31 August, I was part of a panel in Curtin’s research week to discuss digital scholarship. And from my notes I was asked to email here are some of my suggestions that might be of some interest and not just for library makerspaces..
In my brief chat I said when I was the project leader of Dighumlab for 4 universities (and now 2 libraries) in Denmark, I asked myself the following questions (abridged):
- What is a research infrastructure?
- What do we mean by a laboratory – is there only one?
- What kind of databases do we have?
- What about funding?
- Who is the audience?
- What should we deliver and when?
- What are the goals for success after the 5 year period (our contract period) and how do we measure it?
I suggested that genuine infrastructures invest and support not just equipment but also people, skills, training, exchanges, enthusiasm.
Most DH centres are resource based or centre-based, few are distributed. But the most important thing is to work out who you want to work for and with and what resources and profile you hope to focus around.
For our discussion in research week I was not sure if people are talking about a cluster, centre, lab, and for learning, scholarship or support. Perhaps all three but I suggest to focus on one or two but ensure knowledge is carried on past individuals and some of the research aims to evaluate maintain and improve the quality or quantity of that information (it should not just be a pipeline, the pipeline itself should also be an area of research).
I did say some form of meeting space is important (like Curtin Library Makerspace!), archives are important (our Library has that but perhaps it needs to start looking at new more public focussed ones as well), and there are related degrees. So you could tackle any one of those three areas I mentioned, learning, scholarship and support.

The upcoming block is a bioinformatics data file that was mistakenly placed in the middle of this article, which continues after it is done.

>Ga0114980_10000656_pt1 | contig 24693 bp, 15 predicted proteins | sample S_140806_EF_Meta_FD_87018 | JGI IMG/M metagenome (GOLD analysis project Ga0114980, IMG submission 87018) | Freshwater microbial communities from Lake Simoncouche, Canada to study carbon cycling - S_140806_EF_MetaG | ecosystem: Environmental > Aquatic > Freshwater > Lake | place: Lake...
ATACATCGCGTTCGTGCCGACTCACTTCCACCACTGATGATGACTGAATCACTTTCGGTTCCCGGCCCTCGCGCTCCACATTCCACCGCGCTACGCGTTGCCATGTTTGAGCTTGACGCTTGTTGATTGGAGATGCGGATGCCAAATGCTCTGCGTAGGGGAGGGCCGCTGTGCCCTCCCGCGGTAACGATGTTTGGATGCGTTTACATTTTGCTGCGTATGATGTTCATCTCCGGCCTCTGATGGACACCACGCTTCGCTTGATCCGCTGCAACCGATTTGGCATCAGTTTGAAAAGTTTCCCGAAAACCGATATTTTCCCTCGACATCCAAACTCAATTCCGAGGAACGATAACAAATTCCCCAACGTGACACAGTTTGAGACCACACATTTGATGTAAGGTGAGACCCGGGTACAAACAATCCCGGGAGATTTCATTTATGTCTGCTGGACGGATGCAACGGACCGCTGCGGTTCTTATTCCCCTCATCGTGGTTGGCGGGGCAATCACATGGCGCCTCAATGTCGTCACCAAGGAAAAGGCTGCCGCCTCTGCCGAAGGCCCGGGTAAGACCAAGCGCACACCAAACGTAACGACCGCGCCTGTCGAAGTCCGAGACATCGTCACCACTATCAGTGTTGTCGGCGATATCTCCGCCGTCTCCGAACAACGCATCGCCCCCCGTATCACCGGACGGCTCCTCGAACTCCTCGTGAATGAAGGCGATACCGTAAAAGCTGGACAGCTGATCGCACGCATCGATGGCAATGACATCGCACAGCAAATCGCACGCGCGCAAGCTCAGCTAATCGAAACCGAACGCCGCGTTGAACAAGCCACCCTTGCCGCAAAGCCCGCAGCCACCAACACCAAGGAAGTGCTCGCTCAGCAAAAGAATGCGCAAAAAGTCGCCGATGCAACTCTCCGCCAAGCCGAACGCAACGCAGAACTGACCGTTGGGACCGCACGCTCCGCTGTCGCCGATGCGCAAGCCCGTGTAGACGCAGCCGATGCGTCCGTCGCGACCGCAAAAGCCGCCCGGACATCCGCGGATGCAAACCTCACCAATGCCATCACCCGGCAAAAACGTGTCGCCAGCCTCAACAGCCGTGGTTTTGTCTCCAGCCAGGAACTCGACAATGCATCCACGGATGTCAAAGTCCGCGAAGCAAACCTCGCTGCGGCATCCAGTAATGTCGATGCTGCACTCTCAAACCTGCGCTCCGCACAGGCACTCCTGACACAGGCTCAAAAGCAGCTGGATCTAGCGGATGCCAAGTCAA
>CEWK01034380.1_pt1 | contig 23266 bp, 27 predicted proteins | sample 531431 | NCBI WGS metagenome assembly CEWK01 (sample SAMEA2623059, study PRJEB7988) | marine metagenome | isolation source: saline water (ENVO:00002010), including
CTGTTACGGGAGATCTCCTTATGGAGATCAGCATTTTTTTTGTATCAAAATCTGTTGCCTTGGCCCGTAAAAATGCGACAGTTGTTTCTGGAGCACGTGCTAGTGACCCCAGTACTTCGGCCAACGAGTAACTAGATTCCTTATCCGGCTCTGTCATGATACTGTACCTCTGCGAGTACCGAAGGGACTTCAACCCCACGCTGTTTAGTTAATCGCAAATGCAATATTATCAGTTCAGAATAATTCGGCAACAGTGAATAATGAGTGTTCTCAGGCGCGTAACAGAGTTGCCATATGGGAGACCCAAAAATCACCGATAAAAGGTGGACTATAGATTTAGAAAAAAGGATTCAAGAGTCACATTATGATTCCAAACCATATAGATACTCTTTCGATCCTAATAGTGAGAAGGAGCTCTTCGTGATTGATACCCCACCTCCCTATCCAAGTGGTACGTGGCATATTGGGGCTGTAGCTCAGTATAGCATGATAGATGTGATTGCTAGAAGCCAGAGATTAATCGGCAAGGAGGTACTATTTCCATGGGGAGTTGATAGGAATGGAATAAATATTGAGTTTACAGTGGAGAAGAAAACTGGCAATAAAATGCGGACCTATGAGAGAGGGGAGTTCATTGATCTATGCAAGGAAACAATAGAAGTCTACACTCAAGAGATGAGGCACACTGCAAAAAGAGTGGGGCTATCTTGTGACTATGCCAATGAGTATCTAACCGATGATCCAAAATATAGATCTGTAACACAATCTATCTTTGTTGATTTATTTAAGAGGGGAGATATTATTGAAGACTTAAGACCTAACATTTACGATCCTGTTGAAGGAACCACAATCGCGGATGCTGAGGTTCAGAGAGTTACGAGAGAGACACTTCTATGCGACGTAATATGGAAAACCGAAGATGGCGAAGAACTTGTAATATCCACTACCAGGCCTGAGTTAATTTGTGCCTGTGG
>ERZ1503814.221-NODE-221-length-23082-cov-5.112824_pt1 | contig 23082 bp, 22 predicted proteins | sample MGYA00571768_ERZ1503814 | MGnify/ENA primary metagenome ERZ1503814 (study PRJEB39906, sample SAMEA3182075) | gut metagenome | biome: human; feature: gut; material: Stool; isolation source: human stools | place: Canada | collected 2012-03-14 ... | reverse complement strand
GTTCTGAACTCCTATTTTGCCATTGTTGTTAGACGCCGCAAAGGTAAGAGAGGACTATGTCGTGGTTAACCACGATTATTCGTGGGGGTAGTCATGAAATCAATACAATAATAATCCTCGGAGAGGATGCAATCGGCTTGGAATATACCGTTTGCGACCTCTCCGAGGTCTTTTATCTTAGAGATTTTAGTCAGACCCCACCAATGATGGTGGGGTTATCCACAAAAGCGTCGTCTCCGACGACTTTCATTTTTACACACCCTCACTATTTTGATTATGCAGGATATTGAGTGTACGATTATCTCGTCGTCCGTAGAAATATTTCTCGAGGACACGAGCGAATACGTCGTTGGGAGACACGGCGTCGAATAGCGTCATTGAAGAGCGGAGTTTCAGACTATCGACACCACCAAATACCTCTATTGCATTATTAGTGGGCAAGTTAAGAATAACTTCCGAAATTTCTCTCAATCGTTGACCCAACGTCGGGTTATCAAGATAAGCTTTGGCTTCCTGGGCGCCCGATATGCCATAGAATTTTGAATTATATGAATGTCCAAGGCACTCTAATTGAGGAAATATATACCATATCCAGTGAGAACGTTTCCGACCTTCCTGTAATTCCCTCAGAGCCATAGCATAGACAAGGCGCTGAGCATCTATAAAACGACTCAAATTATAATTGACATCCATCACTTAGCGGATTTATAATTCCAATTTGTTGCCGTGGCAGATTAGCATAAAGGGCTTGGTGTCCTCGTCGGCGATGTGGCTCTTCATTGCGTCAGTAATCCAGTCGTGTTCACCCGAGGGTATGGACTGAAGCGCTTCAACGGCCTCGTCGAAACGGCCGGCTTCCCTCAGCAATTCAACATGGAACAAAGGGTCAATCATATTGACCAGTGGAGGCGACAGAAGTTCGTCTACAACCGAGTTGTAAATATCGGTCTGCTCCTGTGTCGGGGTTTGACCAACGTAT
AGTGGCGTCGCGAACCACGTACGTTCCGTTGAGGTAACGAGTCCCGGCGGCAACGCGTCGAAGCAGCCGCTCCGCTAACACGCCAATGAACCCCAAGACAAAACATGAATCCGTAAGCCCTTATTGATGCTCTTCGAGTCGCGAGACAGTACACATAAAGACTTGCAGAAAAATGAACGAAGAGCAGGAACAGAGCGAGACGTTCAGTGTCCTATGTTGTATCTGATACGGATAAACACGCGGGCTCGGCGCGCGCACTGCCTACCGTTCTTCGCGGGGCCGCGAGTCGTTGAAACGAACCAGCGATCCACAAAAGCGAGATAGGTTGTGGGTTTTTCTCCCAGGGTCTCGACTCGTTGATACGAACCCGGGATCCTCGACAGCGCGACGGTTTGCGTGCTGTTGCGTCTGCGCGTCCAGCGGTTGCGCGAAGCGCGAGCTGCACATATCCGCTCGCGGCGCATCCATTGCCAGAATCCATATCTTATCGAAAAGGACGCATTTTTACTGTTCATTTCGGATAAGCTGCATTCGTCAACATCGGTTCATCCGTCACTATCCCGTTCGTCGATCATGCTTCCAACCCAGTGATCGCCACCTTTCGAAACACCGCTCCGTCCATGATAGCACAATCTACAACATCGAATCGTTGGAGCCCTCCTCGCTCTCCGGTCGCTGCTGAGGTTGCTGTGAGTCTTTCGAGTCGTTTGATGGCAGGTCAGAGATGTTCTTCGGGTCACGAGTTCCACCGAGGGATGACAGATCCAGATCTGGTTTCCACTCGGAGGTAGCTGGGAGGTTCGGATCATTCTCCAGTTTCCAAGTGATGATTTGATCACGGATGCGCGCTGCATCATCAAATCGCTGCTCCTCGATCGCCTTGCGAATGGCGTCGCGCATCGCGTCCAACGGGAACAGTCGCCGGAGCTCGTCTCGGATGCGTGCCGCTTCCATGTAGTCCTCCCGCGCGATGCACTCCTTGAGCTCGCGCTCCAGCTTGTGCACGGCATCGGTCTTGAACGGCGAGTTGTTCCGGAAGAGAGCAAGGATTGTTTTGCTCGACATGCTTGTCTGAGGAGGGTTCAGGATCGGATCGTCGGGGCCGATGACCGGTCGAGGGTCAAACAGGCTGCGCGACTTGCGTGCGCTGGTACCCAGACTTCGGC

For example with this UNESCO chair I have 3 years of workshop funding and 4 years of visiting fellowship funding. Rather than invite people who arrive talk and leave I think it best for me to build it around the makings a 3D archive, invite experts* in the first year to help us survey and build best practice, invite people to help us build it, invite experts in year 3 to help us evaluate it with local communities etc.. AND build a summer workshop or senior class around the visiting experts and workshop funding.
*With DIGHUMAB in 2012 I organised a 1 day conference, invited 4 experts from Nordic/UK countries and 2 infrastructure leaders (CLARIN and DARIAH), in areas we wanted to learn more about or connect with, to come and talk.
What did we get out of that? DARIAH helped DIGHUMLAB academics find partners for an EU project application and asked to host a meeting in Copenhagen, CLARIAH received ERIC EU status with a strong Danish leadership component, Sweden (HUMLAB) invited two of us to their conference; Oslo invited me for a talk and so did Aalto U (Finland), and Lorna Hughes helped bring NeDiMAH people to Copenhagen in 2013 for a conference on cultural heritage tools and archives, and a book (Cultural Heritage Digital Tools and Infrastructures, Routlege 2017 or 2018, google books?) will come out of that. All from a one day conference with just 6 invited and 4 local speakers! Oh, breakout time helps.
- Champion, E. (2014). Researchers as Infrastructure in Mills, Clare, Michael Pidd and Esther Ward (eds.). Proceedings of the Digital Humanities Congress 2012. Studies in the Digital Humanities. Sheffield: HRI Online Publications, 2014. Available online at: http://www.hrionline.ac.uk/openbook/book/dhc2012 OR https://www.academia.edu/6414838/Researchers_as_Infrastructure
- Zorich, D. (2008). A Survey of Digital Humanities Centers in the United States. Available online at http://www.clir.org/pubs/reports/pub143/pub143.pdf
- European Commission (2015). WHAT ARE RIs ?